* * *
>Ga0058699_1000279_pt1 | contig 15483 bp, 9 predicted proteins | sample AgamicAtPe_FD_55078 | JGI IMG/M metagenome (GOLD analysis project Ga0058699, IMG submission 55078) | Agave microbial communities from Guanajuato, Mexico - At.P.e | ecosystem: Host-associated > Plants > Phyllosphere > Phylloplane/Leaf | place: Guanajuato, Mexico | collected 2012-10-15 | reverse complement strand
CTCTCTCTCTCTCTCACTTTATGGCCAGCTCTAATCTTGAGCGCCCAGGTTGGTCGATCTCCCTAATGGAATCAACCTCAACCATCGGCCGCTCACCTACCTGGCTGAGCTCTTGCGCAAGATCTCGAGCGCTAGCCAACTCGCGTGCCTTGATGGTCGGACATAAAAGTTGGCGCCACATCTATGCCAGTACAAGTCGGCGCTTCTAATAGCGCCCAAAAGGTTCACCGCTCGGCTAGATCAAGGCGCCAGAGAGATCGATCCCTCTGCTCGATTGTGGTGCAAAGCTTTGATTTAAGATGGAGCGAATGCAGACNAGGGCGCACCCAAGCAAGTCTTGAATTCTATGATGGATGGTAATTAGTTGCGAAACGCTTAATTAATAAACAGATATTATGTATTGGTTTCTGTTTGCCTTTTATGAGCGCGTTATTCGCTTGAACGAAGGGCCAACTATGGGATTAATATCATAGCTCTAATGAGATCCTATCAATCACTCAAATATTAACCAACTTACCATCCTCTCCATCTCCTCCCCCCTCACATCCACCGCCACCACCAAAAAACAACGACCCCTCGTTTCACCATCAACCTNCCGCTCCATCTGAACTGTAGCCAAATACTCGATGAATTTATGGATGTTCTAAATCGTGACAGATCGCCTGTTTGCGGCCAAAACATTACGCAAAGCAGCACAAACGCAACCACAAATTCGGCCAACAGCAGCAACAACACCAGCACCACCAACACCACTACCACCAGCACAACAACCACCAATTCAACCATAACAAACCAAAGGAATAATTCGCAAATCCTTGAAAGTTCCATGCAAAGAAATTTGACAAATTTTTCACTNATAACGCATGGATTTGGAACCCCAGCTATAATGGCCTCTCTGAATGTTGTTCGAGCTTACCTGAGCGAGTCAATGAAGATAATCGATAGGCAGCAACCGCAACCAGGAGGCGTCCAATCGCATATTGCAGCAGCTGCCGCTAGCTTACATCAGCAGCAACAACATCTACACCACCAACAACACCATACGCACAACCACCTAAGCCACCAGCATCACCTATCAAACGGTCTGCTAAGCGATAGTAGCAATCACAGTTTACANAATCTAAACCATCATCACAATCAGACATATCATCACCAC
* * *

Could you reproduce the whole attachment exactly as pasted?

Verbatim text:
>Ga0058699_1000279_pt1 | contig 15483 bp, 9 predicted proteins | sample AgamicAtPe_FD_55078 | JGI IMG/M metagenome (GOLD analysis project Ga0058699, IMG submission 55078) | Agave microbial communities from Guanajuato, Mexico - At.P.e | ecosystem: Host-associated > Plants > Phyllosphere > Phylloplane/Leaf | place: Guanajuato, Mexico | collected 2012-10-15 | reverse complement strand
CTCTCTCTCTCTCTCACTTTATGGCCAGCTCTAATCTTGAGCGCCCAGGTTGGTCGATCTCCCTAATGGAATCAACCTCAACCATCGGCCGCTCACCTACCTGGCTGAGCTCTTGCGCAAGATCTCGAGCGCTAGCCAACTCGCGTGCCTTGATGGTCGGACATAAAAGTTGGCGCCACATCTATGCCAGTACAAGTCGGCGCTTCTAATAGCGCCCAAAAGGTTCACCGCTCGGCTAGATCAAGGCGCCAGAGAGATCGATCCCTCTGCTCGATTGTGGTGCAAAGCTTTGATTTAAGATGGAGCGAATGCAGACNAGGGCGCACCCAAGCAAGTCTTGAATTCTATGATGGATGGTAATTAGTTGCGAAACGCTTAATTAATAAACAGATATTATGTATTGGTTTCTGTTTGCCTTTTATGAGCGCGTTATTCGCTTGAACGAAGGGCCAACTATGGGATTAATATCATAGCTCTAATGAGATCCTATCAATCACTCAAATATTAACCAACTTACCATCCTCTCCATCTCCTCCCCCCTCACATCCACCGCCACCACCAAAAAACAACGACCCCTCGTTTCACCATCAACCTNCCGCTCCATCTGAACTGTAGCCAAATACTCGATGAATTTATGGATGTTCTAAATCGTGACAGATCGCCTGTTTGCGGCCAAAACATTACGCAAAGCAGCACAAACGCAACCACAAATTCGGCCAACAGCAGCAACAACACCAGCACCACCAACACCACTACCACCAGCACAACAACCACCAATTCAACCATAACAAACCAAAGGAATAATTCGCAAATCCTTGAAAGTTCCATGCAAAGAAATTTGACAAATTTTTCACTNATAACGCATGGATTTGGAACCCCAGCTATAATGGCCTCTCTGAATGTTGTTCGAGCTTACCTGAGCGAGTCAATGAAGATAATCGATAGGCAGCAACCGCAACCAGGAGGCGTCCAATCGCATATTGCAGCAGCTGCCGCTAGCTTACATCAGCAGCAACAACATCTACACCACCAACAACACCATACGCACAACCACCTAAGCCACCAGCATCACCTATCAAACGGTCTGCTAAGCGATAGTAGCAATCACAGTTTACANAATCTAAACCATCATCACAATCAGACATATCATCACCAC